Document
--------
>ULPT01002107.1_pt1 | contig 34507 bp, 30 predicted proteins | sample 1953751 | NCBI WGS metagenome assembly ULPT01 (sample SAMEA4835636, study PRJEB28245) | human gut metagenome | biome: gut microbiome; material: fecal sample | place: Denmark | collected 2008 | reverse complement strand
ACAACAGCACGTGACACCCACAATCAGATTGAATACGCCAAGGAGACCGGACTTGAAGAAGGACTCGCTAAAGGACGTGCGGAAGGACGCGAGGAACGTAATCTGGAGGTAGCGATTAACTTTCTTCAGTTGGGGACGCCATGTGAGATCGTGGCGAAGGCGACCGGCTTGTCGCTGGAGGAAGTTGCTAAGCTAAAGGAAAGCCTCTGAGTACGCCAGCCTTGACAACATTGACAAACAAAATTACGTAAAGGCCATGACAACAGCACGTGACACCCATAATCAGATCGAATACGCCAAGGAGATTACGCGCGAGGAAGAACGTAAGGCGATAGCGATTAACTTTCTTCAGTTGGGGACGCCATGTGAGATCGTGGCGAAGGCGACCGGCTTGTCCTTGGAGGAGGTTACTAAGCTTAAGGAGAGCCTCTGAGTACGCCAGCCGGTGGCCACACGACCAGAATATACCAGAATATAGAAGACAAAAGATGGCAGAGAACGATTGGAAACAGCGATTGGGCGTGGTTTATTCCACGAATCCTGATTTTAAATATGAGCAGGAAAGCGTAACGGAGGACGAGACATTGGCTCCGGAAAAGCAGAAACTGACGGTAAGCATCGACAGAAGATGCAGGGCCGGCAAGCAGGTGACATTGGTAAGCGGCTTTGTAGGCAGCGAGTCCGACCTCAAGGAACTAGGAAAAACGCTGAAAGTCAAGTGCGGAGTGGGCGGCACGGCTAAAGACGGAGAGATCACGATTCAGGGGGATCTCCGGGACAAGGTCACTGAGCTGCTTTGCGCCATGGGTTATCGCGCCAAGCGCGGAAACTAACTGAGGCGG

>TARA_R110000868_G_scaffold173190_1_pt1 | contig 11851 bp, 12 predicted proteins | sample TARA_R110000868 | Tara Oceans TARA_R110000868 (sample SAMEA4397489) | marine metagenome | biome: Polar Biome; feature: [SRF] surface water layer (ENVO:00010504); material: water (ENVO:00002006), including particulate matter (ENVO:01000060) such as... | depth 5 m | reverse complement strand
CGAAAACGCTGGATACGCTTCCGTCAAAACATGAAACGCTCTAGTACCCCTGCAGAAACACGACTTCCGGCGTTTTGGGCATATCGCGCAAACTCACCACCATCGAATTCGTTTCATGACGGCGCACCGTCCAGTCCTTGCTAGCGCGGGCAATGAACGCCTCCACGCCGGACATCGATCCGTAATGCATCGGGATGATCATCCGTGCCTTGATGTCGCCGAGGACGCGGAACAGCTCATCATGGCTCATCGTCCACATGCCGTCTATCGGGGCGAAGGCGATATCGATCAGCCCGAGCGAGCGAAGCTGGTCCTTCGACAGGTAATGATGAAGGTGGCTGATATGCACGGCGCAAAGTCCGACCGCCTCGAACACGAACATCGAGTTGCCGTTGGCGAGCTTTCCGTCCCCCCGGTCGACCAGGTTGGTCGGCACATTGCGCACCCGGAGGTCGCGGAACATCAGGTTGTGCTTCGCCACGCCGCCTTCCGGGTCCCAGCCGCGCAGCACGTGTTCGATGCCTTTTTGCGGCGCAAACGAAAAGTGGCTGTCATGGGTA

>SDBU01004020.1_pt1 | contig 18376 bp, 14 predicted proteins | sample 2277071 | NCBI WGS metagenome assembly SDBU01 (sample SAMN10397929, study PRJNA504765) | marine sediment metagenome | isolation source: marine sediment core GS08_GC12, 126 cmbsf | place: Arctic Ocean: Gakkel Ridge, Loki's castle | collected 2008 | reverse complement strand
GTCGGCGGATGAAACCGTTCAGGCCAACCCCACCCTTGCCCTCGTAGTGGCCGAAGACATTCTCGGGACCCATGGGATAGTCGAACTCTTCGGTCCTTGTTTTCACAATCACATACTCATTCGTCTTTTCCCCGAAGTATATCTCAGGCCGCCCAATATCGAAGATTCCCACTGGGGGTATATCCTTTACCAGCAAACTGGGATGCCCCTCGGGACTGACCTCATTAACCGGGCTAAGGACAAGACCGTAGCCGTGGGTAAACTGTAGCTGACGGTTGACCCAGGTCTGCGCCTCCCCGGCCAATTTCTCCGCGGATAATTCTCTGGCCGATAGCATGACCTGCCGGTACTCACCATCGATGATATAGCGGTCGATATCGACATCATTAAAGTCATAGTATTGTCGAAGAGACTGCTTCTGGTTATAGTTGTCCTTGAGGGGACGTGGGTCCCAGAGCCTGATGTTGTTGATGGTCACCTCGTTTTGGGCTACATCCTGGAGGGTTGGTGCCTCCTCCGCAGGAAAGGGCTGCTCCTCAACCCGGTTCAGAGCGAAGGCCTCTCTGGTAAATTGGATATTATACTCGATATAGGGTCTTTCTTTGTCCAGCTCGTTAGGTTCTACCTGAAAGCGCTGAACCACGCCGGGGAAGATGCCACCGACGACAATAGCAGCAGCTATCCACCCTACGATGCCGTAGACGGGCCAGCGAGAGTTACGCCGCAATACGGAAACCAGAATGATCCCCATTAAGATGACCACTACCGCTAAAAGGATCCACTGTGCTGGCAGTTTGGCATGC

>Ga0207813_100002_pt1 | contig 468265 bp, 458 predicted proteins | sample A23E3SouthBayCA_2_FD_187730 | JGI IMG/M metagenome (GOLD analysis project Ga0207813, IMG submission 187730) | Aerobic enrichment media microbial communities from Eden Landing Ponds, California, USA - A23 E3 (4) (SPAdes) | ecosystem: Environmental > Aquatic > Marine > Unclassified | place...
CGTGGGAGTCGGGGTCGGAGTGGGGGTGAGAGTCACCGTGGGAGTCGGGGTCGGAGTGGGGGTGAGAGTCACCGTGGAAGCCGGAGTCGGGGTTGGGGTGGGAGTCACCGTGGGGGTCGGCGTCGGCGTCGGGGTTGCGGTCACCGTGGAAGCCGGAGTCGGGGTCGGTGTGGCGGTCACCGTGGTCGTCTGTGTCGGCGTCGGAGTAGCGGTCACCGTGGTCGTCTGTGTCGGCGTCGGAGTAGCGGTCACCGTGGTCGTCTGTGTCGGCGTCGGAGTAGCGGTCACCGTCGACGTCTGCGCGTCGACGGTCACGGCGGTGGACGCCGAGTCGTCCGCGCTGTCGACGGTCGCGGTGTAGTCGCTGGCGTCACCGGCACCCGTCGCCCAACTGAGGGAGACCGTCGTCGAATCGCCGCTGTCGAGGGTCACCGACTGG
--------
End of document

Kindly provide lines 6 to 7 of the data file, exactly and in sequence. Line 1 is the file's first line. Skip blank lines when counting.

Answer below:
GTCGGCGGATGAAACCGTTCAGGCCAACCCCACCCTTGCCCTCGTAGTGGCCGAAGACATTCTCGGGACCCATGGGATAGTCGAACTCTTCGGTCCTTGTTTTCACAATCACATACTCATTCGTCTTTTCCCCGAAGTATATCTCAGGCCGCCCAATATCGAAGATTCCCACTGGGGGTATATCCTTTACCAGCAAACTGGGATGCCCCTCGGGACTGACCTCATTAACCGGGCTAAGGACAAGACCGTAGCCGTGGGTAAACTGTAGCTGACGGTTGACCCAGGTCTGCGCCTCCCCGGCCAATTTCTCCGCGGATAATTCTCTGGCCGATAGCATGACCTGCCGGTACTCACCATCGATGATATAGCGGTCGATATCGACATCATTAAAGTCATAGTATTGTCGAAGAGACTGCTTCTGGTTATAGTTGTCCTTGAGGGGACGTGGGTCCCAGAGCCTGATGTTGTTGATGGTCACCTCGTTTTGGGCTACATCCTGGAGGGTTGGTGCCTCCTCCGCAGGAAAGGGCTGCTCCTCAACCCGGTTCAGAGCGAAGGCCTCTCTGGTAAATTGGATATTATACTCGATATAGGGTCTTTCTTTGTCCAGCTCGTTAGGTTCTACCTGAAAGCGCTGAACCACGCCGGGGAAGATGCCACCGACGACAATAGCAGCAGCTATCCACCCTACGATGCCGTAGACGGGCCAGCGAGAGTTACGCCGCAATACGGAAACCAGAATGATCCCCATTAAGATGACCACTACCGCTAAAAGGATCCACTGTGCTGGCAGTTTGGCATGC

>Ga0207813_100002_pt1 | contig 468265 bp, 458 predicted proteins | sample A23E3SouthBayCA_2_FD_187730 | JGI IMG/M metagenome (GOLD analysis project Ga0207813, IMG submission 187730) | Aerobic enrichment media microbial communities from Eden Landing Ponds, California, USA - A23 E3 (4) (SPAdes) | ecosystem: Environmental > Aquatic > Marine > Unclassified | place...